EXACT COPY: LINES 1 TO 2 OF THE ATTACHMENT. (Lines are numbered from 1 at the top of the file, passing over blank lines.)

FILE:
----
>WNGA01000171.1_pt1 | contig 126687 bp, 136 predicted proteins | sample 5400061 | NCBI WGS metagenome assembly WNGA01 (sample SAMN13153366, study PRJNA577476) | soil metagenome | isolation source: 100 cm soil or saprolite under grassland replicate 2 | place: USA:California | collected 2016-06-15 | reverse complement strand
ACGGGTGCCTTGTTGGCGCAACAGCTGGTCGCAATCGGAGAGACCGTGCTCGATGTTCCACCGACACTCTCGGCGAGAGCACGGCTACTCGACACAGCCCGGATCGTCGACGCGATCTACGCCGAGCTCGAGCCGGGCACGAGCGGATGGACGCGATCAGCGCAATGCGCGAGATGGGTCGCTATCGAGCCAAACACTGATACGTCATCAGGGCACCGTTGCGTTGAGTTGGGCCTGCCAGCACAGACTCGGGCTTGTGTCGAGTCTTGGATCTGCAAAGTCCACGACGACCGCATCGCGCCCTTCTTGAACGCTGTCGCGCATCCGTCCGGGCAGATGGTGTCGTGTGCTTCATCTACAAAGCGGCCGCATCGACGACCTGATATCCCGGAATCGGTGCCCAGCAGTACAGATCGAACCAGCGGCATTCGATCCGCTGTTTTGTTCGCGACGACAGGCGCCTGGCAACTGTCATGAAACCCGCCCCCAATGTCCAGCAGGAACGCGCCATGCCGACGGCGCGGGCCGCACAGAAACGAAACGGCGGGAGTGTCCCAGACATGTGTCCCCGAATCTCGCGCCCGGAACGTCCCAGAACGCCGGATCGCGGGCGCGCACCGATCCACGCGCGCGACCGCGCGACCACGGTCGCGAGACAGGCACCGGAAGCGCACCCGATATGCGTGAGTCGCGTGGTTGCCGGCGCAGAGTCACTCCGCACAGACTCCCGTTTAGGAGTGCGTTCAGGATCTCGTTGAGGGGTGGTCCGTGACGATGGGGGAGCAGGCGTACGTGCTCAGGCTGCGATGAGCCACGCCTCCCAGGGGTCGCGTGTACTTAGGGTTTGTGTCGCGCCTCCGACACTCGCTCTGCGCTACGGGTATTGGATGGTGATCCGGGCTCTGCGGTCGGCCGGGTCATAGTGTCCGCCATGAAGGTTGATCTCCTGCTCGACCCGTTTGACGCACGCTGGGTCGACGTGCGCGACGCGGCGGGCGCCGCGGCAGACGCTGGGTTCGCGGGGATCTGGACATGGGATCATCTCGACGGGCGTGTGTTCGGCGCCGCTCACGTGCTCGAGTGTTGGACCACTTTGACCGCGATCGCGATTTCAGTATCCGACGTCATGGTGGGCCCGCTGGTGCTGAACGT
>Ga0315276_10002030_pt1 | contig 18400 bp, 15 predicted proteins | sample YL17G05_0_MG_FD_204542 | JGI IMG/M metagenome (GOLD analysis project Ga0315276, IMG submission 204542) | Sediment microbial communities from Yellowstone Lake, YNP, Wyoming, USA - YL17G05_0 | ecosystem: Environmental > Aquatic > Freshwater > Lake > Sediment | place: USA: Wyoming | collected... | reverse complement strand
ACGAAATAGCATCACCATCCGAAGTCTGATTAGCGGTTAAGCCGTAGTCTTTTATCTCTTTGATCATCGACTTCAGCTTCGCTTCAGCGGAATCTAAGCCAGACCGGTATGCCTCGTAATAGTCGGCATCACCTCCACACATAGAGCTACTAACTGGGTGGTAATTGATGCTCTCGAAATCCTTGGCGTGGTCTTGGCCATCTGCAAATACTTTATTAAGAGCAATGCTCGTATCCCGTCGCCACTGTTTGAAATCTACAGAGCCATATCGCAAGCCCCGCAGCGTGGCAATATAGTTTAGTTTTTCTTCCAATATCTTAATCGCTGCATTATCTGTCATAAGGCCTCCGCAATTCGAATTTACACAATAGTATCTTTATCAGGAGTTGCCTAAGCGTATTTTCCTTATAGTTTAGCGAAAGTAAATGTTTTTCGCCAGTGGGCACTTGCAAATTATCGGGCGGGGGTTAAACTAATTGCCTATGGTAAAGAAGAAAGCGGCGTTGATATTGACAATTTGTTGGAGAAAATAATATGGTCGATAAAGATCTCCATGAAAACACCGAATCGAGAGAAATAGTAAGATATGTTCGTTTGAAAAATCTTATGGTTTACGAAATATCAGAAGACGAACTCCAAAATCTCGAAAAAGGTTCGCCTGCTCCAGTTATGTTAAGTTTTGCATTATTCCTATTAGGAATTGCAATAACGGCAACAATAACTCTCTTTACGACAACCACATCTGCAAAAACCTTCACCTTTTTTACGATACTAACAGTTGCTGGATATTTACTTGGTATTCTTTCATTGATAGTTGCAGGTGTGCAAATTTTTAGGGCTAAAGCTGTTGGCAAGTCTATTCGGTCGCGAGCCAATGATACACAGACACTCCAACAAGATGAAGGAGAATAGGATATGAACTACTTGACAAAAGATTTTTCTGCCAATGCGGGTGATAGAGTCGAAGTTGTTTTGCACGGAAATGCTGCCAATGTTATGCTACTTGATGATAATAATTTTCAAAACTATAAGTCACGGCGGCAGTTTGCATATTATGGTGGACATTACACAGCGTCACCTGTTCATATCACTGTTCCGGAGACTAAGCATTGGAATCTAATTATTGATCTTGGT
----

>WNGA01000171.1_pt1 | contig 126687 bp, 136 predicted proteins | sample 5400061 | NCBI WGS metagenome assembly WNGA01 (sample SAMN13153366, study PRJNA577476) | soil metagenome | isolation source: 100 cm soil or saprolite under grassland replicate 2 | place: USA:California | collected 2016-06-15 | reverse complement strand
ACGGGTGCCTTGTTGGCGCAACAGCTGGTCGCAATCGGAGAGACCGTGCTCGATGTTCCACCGACACTCTCGGCGAGAGCACGGCTACTCGACACAGCCCGGATCGTCGACGCGATCTACGCCGAGCTCGAGCCGGGCACGAGCGGATGGACGCGATCAGCGCAATGCGCGAGATGGGTCGCTATCGAGCCAAACACTGATACGTCATCAGGGCACCGTTGCGTTGAGTTGGGCCTGCCAGCACAGACTCGGGCTTGTGTCGAGTCTTGGATCTGCAAAGTCCACGACGACCGCATCGCGCCCTTCTTGAACGCTGTCGCGCATCCGTCCGGGCAGATGGTGTCGTGTGCTTCATCTACAAAGCGGCCGCATCGACGACCTGATATCCCGGAATCGGTGCCCAGCAGTACAGATCGAACCAGCGGCATTCGATCCGCTGTTTTGTTCGCGACGACAGGCGCCTGGCAACTGTCATGAAACCCGCCCCCAATGTCCAGCAGGAACGCGCCATGCCGACGGCGCGGGCCGCACAGAAACGAAACGGCGGGAGTGTCCCAGACATGTGTCCCCGAATCTCGCGCCCGGAACGTCCCAGAACGCCGGATCGCGGGCGCGCACCGATCCACGCGCGCGACCGCGCGACCACGGTCGCGAGACAGGCACCGGAAGCGCACCCGATATGCGTGAGTCGCGTGGTTGCCGGCGCAGAGTCACTCCGCACAGACTCCCGTTTAGGAGTGCGTTCAGGATCTCGTTGAGGGGTGGTCCGTGACGATGGGGGAGCAGGCGTACGTGCTCAGGCTGCGATGAGCCACGCCTCCCAGGGGTCGCGTGTACTTAGGGTTTGTGTCGCGCCTCCGACACTCGCTCTGCGCTACGGGTATTGGATGGTGATCCGGGCTCTGCGGTCGGCCGGGTCATAGTGTCCGCCATGAAGGTTGATCTCCTGCTCGACCCGTTTGACGCACGCTGGGTCGACGTGCGCGACGCGGCGGGCGCCGCGGCAGACGCTGGGTTCGCGGGGATCTGGACATGGGATCATCTCGACGGGCGTGTGTTCGGCGCCGCTCACGTGCTCGAGTGTTGGACCACTTTGACCGCGATCGCGATTTCAGTATCCGACGTCATGGTGGGCCCGCTGGTGCTGAACGT